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Nadab

,

in Dryden’s satire of Absalom and Achitophel, is meant for Lord Howard, of Esrick or Escriek, a profligate who laid claim to great piety. Nadab offered incense with strange fire, and was slain by the Lord (Lev. x. 2); and Lord Howard, while imprisoned in the Tower, is said to have mixed the consecrated wafer with a compound of roasted apples and sugar, called lamb’s-wool.

“And canting Nadab let oblivion damn,

Who made new porridge of the paschal lamb.”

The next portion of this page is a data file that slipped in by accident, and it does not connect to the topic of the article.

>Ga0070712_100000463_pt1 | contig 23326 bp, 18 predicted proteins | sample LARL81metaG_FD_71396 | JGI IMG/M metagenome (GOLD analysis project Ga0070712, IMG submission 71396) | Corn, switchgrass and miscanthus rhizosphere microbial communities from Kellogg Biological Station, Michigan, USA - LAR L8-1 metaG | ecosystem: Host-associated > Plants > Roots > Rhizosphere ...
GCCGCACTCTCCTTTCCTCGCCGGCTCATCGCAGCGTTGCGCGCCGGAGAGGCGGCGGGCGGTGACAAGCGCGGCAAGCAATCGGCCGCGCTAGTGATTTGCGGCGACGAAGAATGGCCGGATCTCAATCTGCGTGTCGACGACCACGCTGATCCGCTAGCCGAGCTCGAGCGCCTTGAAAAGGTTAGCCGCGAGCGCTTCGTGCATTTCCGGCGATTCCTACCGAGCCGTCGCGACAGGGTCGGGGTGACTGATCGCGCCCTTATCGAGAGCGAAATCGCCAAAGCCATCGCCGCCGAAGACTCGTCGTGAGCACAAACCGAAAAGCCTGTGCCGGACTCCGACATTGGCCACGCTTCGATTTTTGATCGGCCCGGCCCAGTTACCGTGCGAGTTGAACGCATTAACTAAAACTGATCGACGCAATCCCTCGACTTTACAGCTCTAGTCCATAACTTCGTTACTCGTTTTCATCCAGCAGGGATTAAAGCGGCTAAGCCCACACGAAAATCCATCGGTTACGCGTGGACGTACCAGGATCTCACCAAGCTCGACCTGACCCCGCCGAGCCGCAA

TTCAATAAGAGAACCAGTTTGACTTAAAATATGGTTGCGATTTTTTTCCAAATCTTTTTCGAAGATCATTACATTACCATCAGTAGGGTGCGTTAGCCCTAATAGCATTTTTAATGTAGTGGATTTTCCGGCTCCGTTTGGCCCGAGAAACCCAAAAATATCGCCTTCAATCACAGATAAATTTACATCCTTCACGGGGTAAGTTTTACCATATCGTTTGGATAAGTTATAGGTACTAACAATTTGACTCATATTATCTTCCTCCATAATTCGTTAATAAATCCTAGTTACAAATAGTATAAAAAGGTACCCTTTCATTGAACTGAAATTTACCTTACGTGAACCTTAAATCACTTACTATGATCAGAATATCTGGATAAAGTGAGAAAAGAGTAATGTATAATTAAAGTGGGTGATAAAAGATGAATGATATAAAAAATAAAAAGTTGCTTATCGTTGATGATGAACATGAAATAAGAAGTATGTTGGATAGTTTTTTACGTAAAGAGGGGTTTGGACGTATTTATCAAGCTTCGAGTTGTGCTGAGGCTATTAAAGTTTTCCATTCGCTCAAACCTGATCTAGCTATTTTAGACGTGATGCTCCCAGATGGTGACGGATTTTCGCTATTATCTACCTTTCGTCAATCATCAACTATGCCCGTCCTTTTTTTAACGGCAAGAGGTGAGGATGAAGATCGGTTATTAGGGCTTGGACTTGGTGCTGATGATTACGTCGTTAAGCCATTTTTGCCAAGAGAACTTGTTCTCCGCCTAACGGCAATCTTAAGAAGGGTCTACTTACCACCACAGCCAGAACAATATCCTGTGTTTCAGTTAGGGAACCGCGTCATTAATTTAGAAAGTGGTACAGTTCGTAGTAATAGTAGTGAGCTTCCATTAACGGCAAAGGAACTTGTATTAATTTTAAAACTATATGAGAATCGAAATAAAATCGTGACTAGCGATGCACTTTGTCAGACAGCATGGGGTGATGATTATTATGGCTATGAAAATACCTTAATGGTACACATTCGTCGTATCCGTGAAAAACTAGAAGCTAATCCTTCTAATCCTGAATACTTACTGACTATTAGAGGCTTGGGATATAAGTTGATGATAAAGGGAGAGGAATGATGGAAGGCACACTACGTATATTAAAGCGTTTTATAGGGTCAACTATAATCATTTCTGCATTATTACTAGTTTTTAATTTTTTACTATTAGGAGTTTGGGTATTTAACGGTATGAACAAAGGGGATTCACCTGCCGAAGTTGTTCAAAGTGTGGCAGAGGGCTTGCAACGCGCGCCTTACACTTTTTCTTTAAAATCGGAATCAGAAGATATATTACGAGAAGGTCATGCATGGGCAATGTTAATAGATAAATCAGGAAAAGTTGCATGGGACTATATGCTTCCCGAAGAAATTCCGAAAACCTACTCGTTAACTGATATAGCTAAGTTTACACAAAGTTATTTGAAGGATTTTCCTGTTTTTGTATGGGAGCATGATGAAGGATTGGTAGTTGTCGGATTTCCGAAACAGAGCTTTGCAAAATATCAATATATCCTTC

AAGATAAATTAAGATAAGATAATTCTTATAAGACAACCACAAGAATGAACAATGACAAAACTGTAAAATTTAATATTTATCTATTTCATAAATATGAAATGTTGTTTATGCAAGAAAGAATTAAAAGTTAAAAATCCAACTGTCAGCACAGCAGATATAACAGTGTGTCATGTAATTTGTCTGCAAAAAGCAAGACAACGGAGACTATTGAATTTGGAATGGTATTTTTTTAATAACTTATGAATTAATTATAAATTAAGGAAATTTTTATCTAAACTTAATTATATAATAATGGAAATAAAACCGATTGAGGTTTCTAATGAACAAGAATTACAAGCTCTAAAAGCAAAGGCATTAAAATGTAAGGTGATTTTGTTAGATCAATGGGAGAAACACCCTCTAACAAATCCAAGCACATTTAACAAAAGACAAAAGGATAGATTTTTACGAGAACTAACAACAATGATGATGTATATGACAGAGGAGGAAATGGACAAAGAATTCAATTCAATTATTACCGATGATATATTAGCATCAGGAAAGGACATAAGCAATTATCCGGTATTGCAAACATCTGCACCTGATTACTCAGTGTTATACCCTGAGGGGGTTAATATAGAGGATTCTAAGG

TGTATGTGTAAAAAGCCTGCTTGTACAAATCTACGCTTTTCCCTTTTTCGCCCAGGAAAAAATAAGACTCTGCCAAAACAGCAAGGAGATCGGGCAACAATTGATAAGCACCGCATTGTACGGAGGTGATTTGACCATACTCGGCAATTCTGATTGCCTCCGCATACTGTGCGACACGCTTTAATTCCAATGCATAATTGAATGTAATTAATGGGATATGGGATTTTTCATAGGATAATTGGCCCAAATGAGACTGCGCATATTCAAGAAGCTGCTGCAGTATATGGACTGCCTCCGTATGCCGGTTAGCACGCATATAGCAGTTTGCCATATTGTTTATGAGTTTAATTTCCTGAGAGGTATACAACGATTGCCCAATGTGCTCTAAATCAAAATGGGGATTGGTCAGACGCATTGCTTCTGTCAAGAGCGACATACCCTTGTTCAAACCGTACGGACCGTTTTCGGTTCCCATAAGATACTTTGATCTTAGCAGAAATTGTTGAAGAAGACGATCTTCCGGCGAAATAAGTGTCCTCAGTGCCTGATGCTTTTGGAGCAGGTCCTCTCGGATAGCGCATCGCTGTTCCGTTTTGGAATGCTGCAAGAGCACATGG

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Entry taken from Dictionary of Phrase and Fable, edited by the Rev. E. Cobham Brewer, LL.D. and revised in 1895.

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N added to Greek words ending in a short vowel to lengthen it “by position,” and “l” added to French words beginning with a vowel
N. H
nth, or nth plus One
Nab
Nab
Nab-man
Nabo or Nebo
Nabob (generally called Nabob)
Nabonassar or Nebo-adon-Assur
Naboth’s Vineyard
Nadab
Nadir
Nadir Shah
Nag
Nag, Nagging
Nag’s Head Consecration
Naga
Naglfar
Nahushtan
Naiads
Nail